Daniel

RE: God within Insight and Concentration
Answer
6/27/11 2:35 PM as a reply to Daniel M. Ingram.
Thanks so much for your response! I was wondering if anyone had any thoughts on this....

As much as I would love to think it was A&P, the fact that I've been able to repeat the experience at will (unless one can do that with A&P???) and that it's never been accompanied with visions of light make me think it had to be the first jhana. I had what I believe was an A&P experience (at least a minor one) more recently and it felt completely different. That said, there's a lot in the descriptions of A&P that seem to fit that first experience... How confusing. I seem to remember that you mention that there are a lot of similarities between the samatha and vipassana jhanas in your book. It figures that most meditative traditions wouldn't distinguish between the two types of experience if they're really this similar.

I have been reading St. John of the Cross (thanks to your mention of it in your book) and St. Teresa's works and have found them very fascinating and helpful.

There are two reasons I feel compelled to investigate this particular context:

1. I was raised Catholic for the first 12 years of my life, and I was really into it, so even though I was an atheist for the next 15 years of my life, my mind is nonetheless deeply imprinted with the idea (and experience) of God. I figure that the reason my first jhana (or A&P) experience involved the notion of God (rather than the universe or something) is due to that imprinting. So basically, I'm thinking, why not continue making use of what's already there rather than constructing a whole new context (i.e. through noting practice). My theory is that doing so might make subsequent spiritual experiences and attainments easier than otherwise. I suppose that's a lazy shortcut, but heck, if the result is the same, why not take it???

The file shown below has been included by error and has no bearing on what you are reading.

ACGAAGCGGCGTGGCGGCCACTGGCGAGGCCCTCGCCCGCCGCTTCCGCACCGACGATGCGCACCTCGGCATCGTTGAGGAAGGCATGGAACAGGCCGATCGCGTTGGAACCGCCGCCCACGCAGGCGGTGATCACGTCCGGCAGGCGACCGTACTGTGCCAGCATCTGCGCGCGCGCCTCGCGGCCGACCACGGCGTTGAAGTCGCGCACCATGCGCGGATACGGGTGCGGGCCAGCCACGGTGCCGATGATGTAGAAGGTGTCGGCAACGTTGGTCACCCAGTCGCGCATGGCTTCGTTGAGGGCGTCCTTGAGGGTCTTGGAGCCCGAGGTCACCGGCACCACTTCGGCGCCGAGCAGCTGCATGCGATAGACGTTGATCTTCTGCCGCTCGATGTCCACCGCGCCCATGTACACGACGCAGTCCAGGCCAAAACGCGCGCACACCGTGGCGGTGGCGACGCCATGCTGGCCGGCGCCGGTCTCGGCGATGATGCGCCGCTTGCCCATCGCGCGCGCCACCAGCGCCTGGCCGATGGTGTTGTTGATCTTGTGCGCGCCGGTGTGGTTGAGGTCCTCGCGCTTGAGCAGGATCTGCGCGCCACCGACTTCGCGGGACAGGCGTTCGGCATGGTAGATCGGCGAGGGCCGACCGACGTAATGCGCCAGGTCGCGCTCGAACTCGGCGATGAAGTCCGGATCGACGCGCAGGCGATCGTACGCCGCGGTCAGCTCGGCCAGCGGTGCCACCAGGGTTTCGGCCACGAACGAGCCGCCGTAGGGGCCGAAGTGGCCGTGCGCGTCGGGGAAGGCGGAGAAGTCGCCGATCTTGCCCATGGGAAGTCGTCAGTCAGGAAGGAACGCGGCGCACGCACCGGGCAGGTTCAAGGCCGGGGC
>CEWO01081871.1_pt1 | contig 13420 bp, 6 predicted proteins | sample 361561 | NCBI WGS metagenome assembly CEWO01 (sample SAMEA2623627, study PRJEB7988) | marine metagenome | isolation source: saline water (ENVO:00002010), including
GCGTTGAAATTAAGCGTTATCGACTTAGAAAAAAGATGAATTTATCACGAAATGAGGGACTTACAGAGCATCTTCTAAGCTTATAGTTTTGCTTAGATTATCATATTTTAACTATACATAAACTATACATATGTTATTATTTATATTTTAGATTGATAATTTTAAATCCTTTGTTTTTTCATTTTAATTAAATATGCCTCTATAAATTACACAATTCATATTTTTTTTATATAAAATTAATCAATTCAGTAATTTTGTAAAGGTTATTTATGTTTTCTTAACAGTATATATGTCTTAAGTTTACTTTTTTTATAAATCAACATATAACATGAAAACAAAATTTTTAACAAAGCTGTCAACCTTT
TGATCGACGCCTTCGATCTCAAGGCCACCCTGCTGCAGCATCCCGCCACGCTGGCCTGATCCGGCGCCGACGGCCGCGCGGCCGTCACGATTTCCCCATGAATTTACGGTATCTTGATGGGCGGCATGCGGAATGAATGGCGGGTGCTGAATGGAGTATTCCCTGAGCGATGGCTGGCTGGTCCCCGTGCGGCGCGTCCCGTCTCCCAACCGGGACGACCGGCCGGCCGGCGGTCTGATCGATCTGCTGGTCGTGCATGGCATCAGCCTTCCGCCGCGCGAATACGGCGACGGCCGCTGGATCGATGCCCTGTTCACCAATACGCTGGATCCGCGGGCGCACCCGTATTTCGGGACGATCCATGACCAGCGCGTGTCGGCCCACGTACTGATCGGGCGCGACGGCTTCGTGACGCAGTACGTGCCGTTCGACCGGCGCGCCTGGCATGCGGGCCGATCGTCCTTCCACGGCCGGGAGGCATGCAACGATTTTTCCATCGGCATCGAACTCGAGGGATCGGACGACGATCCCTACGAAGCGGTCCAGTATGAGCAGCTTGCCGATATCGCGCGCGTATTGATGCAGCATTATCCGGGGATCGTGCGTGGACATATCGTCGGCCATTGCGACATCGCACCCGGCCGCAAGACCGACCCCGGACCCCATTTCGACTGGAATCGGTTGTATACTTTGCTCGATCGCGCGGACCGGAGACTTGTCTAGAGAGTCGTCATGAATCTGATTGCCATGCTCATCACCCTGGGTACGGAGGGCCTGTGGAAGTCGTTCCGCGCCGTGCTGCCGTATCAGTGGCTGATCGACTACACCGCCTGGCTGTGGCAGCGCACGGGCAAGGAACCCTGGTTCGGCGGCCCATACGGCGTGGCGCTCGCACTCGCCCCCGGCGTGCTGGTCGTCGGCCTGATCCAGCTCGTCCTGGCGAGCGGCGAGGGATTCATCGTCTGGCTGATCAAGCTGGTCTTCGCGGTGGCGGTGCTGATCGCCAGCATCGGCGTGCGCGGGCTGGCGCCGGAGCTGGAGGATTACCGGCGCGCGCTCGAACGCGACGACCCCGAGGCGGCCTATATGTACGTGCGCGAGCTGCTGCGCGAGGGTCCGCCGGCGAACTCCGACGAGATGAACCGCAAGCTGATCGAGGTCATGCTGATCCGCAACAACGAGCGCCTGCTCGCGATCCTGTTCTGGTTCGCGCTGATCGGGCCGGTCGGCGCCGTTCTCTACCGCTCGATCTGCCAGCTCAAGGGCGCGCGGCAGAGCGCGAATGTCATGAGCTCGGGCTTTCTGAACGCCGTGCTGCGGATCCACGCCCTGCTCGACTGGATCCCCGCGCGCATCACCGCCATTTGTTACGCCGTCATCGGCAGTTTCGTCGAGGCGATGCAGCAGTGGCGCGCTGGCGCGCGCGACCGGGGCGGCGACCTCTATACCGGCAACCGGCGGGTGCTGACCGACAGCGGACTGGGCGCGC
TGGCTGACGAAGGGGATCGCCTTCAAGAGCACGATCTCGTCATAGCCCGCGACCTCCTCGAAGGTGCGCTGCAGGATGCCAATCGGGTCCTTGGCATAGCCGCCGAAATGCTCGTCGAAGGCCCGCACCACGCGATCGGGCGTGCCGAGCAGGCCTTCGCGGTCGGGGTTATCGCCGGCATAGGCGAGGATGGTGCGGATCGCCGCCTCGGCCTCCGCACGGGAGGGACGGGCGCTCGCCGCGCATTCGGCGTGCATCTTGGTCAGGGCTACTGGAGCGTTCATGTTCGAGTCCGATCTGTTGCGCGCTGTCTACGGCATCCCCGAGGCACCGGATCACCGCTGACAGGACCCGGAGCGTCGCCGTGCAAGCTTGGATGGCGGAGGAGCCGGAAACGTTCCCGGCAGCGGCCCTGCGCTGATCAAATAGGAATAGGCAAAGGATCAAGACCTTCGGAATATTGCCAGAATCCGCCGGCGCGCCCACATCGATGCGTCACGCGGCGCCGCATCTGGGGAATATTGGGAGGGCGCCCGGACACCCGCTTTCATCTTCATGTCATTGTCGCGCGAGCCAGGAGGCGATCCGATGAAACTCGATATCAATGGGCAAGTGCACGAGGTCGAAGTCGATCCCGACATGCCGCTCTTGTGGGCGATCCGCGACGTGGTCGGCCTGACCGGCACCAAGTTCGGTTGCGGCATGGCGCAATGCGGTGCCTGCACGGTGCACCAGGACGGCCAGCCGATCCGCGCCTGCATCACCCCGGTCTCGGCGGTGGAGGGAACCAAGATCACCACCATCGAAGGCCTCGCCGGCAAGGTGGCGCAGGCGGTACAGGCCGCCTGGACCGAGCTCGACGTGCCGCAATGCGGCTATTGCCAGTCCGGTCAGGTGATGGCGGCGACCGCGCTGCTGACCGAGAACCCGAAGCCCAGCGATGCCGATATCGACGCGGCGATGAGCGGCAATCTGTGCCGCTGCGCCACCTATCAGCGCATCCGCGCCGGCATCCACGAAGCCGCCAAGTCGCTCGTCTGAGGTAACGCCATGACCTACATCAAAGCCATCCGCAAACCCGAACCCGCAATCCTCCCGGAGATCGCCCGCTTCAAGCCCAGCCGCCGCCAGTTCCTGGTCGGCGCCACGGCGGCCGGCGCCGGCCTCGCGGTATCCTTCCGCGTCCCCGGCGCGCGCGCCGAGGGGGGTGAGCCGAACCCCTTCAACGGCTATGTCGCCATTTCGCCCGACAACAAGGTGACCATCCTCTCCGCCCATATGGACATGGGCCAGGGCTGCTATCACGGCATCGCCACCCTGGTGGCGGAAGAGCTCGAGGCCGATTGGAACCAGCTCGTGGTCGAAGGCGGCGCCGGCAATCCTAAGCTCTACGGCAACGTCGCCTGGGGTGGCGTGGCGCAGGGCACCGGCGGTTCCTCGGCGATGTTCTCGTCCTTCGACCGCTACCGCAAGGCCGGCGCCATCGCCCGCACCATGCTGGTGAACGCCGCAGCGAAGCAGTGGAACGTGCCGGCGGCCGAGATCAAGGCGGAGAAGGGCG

2. Frankly, I find insight meditation really dry, irritating, and boring compared to meditating on the glory and grandeur, or even just the stillness, of God. Okay, so this is clearly making me seem even lazier than the above paragraph does and probably does nothing but prove what a jhana junkie I am (which I do not deny), and I realize that insight meditation can often be difficult and irritating, and that I just need to sit with it, and sometimes I do, but basically, my thinking is (as in the above paragraph), if there's a method to attaining nirvana that feels more fulfilling to me (and could be more effective for me, to boot), why not do it that way?

So basically, I asked my initial question because I had learned the progress of insight within a Buddhist context, and and was wondering how God fit into the picture, since the experiences of God and insight seem completely unrelated (e.g. what do vibrations and higher perceptual thresholds have to do with God??). Since posting this question, I've read more of St. John of the Cross, which has started to answer it for me, but I'm still not totally clear on how the two contexts overlap because they feel so different to me.

Thanks for any feedback on this. emoticon

RE: God within Insight and Concentration
Answer
6/28/11 1:12 AM as a reply to Morgan Taylor.
If you really find yourself resonating with the Catholic Mystical tradition, then I recommend that you contact some of them who have done something deep, profound and lasting in that tradition and train with them, as there definitely are accomplished practitioners in that tradition alive today: think Benedictines, such as here http://www.monks.org/retreats.html near Louisville, KY, which is influenced by Thomas Merton.

Lots of ways up the mountain, and if you resonate with a good one and can find people in it to teach you, that helps a lot.

Daniel

RE: God within Insight and Concentration
Answer
6/28/11 11:51 AM as a reply to Daniel M. Ingram.
Nice! Thanks for pointing me in the right direction! emoticon